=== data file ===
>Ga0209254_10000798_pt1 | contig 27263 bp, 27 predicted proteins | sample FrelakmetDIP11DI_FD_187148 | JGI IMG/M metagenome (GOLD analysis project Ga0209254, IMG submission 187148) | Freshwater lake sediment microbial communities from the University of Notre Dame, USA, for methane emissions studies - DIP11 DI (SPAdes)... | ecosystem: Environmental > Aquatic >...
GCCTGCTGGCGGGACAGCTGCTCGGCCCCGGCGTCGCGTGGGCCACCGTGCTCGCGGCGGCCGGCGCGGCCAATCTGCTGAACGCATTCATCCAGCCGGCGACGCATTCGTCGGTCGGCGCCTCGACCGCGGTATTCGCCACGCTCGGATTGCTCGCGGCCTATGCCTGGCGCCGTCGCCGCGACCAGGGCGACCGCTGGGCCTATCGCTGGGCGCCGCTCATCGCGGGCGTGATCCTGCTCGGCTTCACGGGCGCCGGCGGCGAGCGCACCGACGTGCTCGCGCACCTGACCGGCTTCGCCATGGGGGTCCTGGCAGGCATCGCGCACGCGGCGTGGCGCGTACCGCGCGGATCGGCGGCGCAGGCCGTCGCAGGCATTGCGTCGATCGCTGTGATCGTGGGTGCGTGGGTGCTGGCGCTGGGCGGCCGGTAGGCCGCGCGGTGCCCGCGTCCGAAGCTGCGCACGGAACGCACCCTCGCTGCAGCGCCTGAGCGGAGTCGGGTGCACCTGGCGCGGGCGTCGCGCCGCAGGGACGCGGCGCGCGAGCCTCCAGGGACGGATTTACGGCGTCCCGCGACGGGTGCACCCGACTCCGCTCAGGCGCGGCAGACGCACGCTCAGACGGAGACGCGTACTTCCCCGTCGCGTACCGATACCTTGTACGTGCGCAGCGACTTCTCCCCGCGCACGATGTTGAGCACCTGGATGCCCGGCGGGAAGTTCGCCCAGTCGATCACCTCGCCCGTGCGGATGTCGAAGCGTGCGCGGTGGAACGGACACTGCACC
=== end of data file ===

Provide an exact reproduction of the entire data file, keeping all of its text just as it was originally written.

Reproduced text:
>Ga0209254_10000798_pt1 | contig 27263 bp, 27 predicted proteins | sample FrelakmetDIP11DI_FD_187148 | JGI IMG/M metagenome (GOLD analysis project Ga0209254, IMG submission 187148) | Freshwater lake sediment microbial communities from the University of Notre Dame, USA, for methane emissions studies - DIP11 DI (SPAdes)... | ecosystem: Environmental > Aquatic >...
GCCTGCTGGCGGGACAGCTGCTCGGCCCCGGCGTCGCGTGGGCCACCGTGCTCGCGGCGGCCGGCGCGGCCAATCTGCTGAACGCATTCATCCAGCCGGCGACGCATTCGTCGGTCGGCGCCTCGACCGCGGTATTCGCCACGCTCGGATTGCTCGCGGCCTATGCCTGGCGCCGTCGCCGCGACCAGGGCGACCGCTGGGCCTATCGCTGGGCGCCGCTCATCGCGGGCGTGATCCTGCTCGGCTTCACGGGCGCCGGCGGCGAGCGCACCGACGTGCTCGCGCACCTGACCGGCTTCGCCATGGGGGTCCTGGCAGGCATCGCGCACGCGGCGTGGCGCGTACCGCGCGGATCGGCGGCGCAGGCCGTCGCAGGCATTGCGTCGATCGCTGTGATCGTGGGTGCGTGGGTGCTGGCGCTGGGCGGCCGGTAGGCCGCGCGGTGCCCGCGTCCGAAGCTGCGCACGGAACGCACCCTCGCTGCAGCGCCTGAGCGGAGTCGGGTGCACCTGGCGCGGGCGTCGCGCCGCAGGGACGCGGCGCGCGAGCCTCCAGGGACGGATTTACGGCGTCCCGCGACGGGTGCACCCGACTCCGCTCAGGCGCGGCAGACGCACGCTCAGACGGAGACGCGTACTTCCCCGTCGCGTACCGATACCTTGTACGTGCGCAGCGACTTCTCCCCGCGCACGATGTTGAGCACCTGGATGCCCGGCGGGAAGTTCGCCCAGTCGATCACCTCGCCCGTGCGGATGTCGAAGCGTGCGCGGTGGAACGGACACTGCACC